When we think about leaders, we think about them active, visible, communicating all the time, inspiring people, being present. But it’s not quite so simple as that. We also highly value their quietness and stillness.
Take this as an example. Here’s a picture of the great war hero, Navy man, Admiral Lord Horatio Nelson. Here he is, depicted in this picture in 1806 –The painting was made in 1806, the year after he died –of one of his first victories, in the midst of stormy water, the boat tossing and turning around him. But here he is, a centre of calmness and stillness in the midst of it all. And that’s how we like our leaders to appear.
Of course, real life wasn’t quite like that. He was thrown off the ship and tossed into the sea. Several of his sailors were drowned. He managed to climb back on and survive, obviously. But in 1806, a year after he died, the mythmakers wanted to depict him not as it really was in that situation but as this mythological, still, calm figure, as it were, controlling the elements. And that’s how we’d like to think of most of our leaders –quiet and still in the midst of turmoil.
How is this done? Well, there are three aspects of reflection that are important to this.
The first is the ability to remember, to remember, make back into membership aspects of our own memory, experiences that we’ve forgotten about or pushed to one side to bring back in to our present consciousness. And also aspects of experience that are spread out throughout the organisation, we want to pull them back together and say, “Now, what do you know? What do you know? What do you know?”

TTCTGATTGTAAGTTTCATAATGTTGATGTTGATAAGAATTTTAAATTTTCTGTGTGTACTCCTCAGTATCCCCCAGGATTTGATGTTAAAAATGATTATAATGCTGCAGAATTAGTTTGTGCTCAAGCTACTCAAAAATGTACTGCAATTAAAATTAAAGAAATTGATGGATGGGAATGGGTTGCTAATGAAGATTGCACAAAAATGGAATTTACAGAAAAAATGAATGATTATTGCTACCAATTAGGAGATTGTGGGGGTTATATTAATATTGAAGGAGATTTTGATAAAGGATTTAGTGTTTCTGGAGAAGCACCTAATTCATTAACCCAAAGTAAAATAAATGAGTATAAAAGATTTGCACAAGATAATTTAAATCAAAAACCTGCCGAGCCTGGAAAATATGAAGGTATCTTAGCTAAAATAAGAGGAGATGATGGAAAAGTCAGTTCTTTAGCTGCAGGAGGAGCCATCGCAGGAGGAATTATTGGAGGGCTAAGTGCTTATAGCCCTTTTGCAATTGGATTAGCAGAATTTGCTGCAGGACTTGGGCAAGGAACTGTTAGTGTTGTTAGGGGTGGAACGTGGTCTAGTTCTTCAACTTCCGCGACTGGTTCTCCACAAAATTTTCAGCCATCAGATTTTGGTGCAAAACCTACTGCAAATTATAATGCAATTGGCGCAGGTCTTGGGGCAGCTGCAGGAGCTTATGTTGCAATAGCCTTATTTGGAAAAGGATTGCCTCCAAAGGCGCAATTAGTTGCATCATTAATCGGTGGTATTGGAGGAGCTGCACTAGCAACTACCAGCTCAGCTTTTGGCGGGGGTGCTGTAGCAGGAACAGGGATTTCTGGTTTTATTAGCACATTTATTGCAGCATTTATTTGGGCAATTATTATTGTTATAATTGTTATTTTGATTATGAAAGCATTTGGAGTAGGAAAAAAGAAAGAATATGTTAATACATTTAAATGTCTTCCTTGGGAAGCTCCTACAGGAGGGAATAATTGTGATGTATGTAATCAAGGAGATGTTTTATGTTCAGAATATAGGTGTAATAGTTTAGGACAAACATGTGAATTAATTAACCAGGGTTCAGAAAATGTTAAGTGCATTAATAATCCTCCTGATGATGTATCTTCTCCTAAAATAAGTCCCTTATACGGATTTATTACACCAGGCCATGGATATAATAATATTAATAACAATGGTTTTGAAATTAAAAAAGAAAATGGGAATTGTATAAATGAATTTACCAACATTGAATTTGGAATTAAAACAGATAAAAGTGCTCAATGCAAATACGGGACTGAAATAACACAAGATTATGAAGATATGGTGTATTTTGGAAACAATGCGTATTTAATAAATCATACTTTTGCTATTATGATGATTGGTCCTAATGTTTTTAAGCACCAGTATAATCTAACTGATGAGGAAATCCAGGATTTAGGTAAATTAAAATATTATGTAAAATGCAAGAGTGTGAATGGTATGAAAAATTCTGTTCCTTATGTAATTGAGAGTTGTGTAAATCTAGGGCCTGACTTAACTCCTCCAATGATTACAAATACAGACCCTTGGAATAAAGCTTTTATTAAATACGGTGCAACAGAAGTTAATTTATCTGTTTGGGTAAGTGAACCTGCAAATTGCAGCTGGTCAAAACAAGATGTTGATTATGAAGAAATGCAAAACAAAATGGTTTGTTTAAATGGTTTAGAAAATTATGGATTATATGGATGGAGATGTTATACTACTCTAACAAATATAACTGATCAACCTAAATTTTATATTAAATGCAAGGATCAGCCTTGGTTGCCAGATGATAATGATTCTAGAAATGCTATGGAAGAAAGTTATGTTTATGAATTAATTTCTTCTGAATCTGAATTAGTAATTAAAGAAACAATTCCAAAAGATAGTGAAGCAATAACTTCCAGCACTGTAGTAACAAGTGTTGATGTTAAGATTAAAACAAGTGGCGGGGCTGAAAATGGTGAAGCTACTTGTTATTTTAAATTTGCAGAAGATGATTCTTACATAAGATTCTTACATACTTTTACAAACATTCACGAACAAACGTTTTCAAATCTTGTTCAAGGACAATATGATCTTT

These are all aspects of reflection, of remembering, which points to the second point of collective reflection. Many aspects of strategy are done collectively. When we want to work out our core competence, we think, “Well, what are we good at around here?” That’s a reflective activity. When we want to think about our values, what matters to us, that’s a reflective activity. If we want to consider innovation and creativity –“Where can we go? What do we have to bring to this new situation?” –that’s a reflective activity.
And thirdly, another kind of reflection is reflexivity. This means literally to refold, reflex. So it’s when our outward-facing attention and faculties are refolded and pointed inwards. “What am I feeling now? What am I anxious about? What am I excited about? Why? What lies in this?” That’s reflexivity.
So, there we are, three aspects of reflectiveness –personal reflexivity, collective reflection, and personal remembering. And those are the keys to quiet leadership.